No clear guidance on pouch marketing in Europe, so advertisers should be cautious

Rules on how companies can market nicotine pouches in Europe are no clearer, but criticisms of practices have started and are only going to increase.

What can and cannot be done in major European markets remains murky. For example, in the UK, guidance from 2022 says companies do not have to adhere to tobacco product restrictions in marketing nicotine pouches since they do not contain tobacco.

Instead, authorities ask pouch brands to abide by a sort of gentleman’s agreement to advertise pouches “in a responsible manner” because nicotine is an addictive substance.

Beyond that, the UK Advertising Standards Authority (ASA) simply said it “will maintain [its] intelligence gathering in terms of new trends in the e-cig and tobacco product markets, and help support marketers in ensuring that their ads for such products comply with the advertising rules”.


Freedom in marketing pouches, up to a point


Our request for any update to guidance from the ASA was not answered before publication. And examining case studies does not provide a whole lot more clarity.

Japan Tobacco International (JTI) UK ran into issues with ads for its Nordic Spirit pouches in 2021. The ad challenged showed a group of people about to play a video game together and taking pouches to get ready. JTI said it had used actors who looked over 25 and that gaming was predominantly an adult activity in the UK (a counterintuitive statement for which the synopsis provided no backing evidence).

However, in upholding part of the complaint, the ASA said that the combination of the depiction of players using the product as they were about to start the game, the sense of anticipation created by music building to a drop, and the gamers’ reactions of excitement all worked to associate the use of the product with the game, implying that pouches had a mood-altering and stimulant effect that would enhance enjoyment and gameplay.

This, in the ASA’s opinion, was irresponsible marketing and therefore in violation of the gentleman’s agreement part of the code.

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    So, clearly in the UK companies can do more with marketing pouches than they can with marketing vapour products (a somewhat unfair division, but that is another story), but the extent of what can be done remains undefined.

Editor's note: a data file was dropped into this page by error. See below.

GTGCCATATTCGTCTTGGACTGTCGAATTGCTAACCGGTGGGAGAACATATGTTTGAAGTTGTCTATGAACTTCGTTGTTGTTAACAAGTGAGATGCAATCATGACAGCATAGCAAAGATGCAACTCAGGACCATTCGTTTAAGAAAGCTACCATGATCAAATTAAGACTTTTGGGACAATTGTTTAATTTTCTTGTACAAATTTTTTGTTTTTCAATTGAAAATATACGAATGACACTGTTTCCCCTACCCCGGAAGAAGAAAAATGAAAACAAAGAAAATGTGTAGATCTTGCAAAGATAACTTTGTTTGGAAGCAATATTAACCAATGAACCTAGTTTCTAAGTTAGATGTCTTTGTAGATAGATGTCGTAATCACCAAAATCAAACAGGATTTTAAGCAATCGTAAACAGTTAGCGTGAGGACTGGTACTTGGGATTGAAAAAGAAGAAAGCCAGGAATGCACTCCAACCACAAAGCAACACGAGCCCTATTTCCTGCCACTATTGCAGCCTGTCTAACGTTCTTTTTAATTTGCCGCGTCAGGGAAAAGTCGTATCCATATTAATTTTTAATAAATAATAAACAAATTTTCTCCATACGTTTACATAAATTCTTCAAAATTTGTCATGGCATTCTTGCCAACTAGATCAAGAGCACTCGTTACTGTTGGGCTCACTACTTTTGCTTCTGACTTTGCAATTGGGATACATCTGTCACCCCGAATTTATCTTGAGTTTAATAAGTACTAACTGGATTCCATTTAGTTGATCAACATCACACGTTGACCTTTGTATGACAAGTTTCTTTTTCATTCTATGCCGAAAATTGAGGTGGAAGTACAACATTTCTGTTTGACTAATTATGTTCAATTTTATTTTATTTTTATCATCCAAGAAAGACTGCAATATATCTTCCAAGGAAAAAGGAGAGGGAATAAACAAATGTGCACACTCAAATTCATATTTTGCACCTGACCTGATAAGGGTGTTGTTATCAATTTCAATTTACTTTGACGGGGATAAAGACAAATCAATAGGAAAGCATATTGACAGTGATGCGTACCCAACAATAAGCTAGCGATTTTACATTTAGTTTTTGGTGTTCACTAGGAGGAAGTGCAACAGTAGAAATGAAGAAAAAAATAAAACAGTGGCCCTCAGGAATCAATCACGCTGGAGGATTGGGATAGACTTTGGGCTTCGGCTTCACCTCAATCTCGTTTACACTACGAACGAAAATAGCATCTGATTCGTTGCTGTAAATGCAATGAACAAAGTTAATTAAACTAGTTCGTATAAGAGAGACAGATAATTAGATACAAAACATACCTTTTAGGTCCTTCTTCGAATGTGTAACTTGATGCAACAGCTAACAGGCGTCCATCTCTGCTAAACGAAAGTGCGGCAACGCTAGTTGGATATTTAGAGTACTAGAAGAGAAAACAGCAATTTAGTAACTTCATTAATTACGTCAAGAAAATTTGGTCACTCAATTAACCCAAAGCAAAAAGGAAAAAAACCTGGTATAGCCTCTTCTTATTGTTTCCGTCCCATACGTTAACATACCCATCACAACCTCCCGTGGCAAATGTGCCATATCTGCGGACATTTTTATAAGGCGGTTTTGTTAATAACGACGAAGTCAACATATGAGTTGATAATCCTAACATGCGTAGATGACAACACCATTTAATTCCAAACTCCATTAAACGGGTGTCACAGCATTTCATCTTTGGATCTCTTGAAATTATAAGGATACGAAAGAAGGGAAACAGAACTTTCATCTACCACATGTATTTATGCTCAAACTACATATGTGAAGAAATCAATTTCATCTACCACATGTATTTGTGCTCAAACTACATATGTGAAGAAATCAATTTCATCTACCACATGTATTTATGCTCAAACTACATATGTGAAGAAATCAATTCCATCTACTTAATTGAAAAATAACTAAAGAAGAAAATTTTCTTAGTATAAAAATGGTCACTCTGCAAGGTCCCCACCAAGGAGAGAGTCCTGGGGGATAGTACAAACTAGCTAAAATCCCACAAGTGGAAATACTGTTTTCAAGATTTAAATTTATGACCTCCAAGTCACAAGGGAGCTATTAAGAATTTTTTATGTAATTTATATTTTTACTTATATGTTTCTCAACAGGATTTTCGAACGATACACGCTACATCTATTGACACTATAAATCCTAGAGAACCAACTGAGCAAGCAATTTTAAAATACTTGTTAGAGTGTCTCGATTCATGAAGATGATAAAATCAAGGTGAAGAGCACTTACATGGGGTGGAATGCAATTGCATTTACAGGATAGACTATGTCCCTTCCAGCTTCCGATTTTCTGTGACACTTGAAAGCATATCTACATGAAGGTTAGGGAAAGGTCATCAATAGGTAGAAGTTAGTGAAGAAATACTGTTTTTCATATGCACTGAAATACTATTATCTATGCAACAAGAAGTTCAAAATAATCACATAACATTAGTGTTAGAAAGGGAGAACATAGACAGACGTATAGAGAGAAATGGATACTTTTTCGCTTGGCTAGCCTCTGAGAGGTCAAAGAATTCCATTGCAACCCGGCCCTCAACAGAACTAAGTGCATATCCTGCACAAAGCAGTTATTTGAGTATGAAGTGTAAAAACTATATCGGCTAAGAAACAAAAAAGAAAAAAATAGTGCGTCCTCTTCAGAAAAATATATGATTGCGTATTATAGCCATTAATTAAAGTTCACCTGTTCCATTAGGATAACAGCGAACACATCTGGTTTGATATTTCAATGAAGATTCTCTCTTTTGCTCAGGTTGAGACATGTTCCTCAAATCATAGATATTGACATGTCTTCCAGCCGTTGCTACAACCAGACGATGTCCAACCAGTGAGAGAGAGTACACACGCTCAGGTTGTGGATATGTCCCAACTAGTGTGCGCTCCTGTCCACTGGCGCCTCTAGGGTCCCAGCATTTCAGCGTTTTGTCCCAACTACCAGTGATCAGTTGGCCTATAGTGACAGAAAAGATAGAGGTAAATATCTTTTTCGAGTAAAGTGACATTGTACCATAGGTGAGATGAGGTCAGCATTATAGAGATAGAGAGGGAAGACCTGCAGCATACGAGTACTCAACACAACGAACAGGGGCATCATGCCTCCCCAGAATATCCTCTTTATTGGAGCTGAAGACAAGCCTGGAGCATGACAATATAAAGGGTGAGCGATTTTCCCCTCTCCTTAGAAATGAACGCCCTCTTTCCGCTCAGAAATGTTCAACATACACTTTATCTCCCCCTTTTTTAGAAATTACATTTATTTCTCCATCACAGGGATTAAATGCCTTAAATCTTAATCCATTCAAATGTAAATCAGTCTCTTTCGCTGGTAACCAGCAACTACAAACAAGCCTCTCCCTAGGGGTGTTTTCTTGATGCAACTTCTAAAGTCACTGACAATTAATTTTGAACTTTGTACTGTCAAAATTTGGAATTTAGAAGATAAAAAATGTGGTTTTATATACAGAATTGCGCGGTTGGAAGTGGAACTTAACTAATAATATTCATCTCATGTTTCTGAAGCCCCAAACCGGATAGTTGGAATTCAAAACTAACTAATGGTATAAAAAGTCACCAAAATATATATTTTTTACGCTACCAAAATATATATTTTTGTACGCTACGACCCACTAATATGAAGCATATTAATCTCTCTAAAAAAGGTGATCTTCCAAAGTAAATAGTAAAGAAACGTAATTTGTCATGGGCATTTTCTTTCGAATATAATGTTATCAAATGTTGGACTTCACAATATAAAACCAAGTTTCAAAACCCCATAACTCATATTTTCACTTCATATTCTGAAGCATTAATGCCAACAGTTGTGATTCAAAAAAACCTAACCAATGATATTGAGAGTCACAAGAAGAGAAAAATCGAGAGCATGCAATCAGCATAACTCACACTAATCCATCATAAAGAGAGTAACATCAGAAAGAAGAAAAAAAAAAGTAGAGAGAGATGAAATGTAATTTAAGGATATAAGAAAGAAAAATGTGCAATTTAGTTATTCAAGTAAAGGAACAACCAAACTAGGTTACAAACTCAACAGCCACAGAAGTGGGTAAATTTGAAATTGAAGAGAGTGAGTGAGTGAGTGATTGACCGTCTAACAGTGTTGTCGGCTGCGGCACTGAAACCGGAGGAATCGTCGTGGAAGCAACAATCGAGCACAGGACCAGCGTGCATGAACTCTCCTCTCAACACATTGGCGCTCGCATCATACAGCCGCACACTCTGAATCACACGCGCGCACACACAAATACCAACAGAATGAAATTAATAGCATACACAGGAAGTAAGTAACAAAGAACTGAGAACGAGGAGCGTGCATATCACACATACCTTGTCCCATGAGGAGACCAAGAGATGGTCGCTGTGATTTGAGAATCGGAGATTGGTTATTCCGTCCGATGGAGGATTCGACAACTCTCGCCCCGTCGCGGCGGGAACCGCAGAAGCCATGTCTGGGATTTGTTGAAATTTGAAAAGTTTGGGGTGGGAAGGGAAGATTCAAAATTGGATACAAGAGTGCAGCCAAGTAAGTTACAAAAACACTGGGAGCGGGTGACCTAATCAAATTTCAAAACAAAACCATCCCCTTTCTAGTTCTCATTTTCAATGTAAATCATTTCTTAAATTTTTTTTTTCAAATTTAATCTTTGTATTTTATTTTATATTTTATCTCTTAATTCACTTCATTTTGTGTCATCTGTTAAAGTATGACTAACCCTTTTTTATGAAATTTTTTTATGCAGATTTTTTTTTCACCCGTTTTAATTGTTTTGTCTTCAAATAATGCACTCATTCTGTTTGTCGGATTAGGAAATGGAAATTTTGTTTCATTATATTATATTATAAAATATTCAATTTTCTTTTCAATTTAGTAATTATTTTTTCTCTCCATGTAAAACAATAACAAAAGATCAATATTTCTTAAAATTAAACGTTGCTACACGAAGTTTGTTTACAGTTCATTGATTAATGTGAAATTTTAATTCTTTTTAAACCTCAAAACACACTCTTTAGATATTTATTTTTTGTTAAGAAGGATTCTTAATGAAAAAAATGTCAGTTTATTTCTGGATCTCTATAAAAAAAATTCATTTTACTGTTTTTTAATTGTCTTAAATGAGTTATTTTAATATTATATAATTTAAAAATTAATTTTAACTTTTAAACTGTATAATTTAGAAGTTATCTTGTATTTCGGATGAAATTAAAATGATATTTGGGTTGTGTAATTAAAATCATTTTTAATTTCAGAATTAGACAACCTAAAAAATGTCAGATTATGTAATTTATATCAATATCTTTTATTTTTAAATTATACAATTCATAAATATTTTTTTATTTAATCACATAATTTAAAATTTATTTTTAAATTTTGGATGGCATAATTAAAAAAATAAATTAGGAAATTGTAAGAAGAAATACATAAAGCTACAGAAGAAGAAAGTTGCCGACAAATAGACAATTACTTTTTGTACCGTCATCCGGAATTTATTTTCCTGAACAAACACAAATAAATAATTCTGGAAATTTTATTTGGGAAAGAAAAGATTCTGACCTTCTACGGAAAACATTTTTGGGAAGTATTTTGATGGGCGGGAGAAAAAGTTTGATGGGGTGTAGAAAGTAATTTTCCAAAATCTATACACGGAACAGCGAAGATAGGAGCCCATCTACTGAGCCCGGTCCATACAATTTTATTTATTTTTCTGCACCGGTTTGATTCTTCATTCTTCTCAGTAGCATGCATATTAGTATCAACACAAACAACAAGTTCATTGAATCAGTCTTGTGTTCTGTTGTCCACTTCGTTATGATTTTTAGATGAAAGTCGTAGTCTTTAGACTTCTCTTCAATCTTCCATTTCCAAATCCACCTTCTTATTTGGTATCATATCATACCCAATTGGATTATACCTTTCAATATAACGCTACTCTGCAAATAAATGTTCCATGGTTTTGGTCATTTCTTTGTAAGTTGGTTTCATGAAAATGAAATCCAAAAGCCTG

Are pouches to be the next nicotine fall guy?


    Some further indication of limitations in other European markets can be inferred from recent activity in Italy. But again, clear rules on what can be done for pouches are hard to find. A recent case on heated tobacco suggests that pouches should – at an absolute minimum – contain nicotine content warnings and should be products for adult use only. But what else exactly applies to pouches needs to be clarified.

    It is likely the marketing of pouches will become a bigger issue soon enough. French authorities previously complained about the use of influencers in the marketing and advertising of pouch products as well as the use of flavours to attract young users.

    These concerns – from last year – mirror recent criticisms coming out of the US that in turn generated their own criticisms for being over the top. Whether the comments from US Democratic senator Chuck Schumer were justified is almost irrelevant.

    Whilst there does appear to be a surprising amount of grassroots support for pouch products in the US, a seed has been planted in much the same way seeds of mistrust in Juul were sown at the start of the panic over youth vaping.

    Expect this mistrust of pouches to grow and spread. They are much more closely tied to Big Tobacco than vaping ever was (not that this seemed to matter much in the course of the rising vaping hysteria), and it will not take much of an incident for pouches to become the new scapegoat of the nicotine prohibitionist movement. How pouches are marketed between now and then will do much to shape the coming discourse.

    – Freddie Dawson TobaccoIntelligence staff

    Photo: Bruce Mars

    Freddie Dawson

    Senior news editor
    Freddie studied at King’s College, London and City University and worked for publications including The Times, The Malay Mail, PathfinderBuzz and Solar Summary before joining the ECigIntelligence team. He has extensive experience in covering fast-moving consumer goods (FMCG), manufacturing and technological innovation.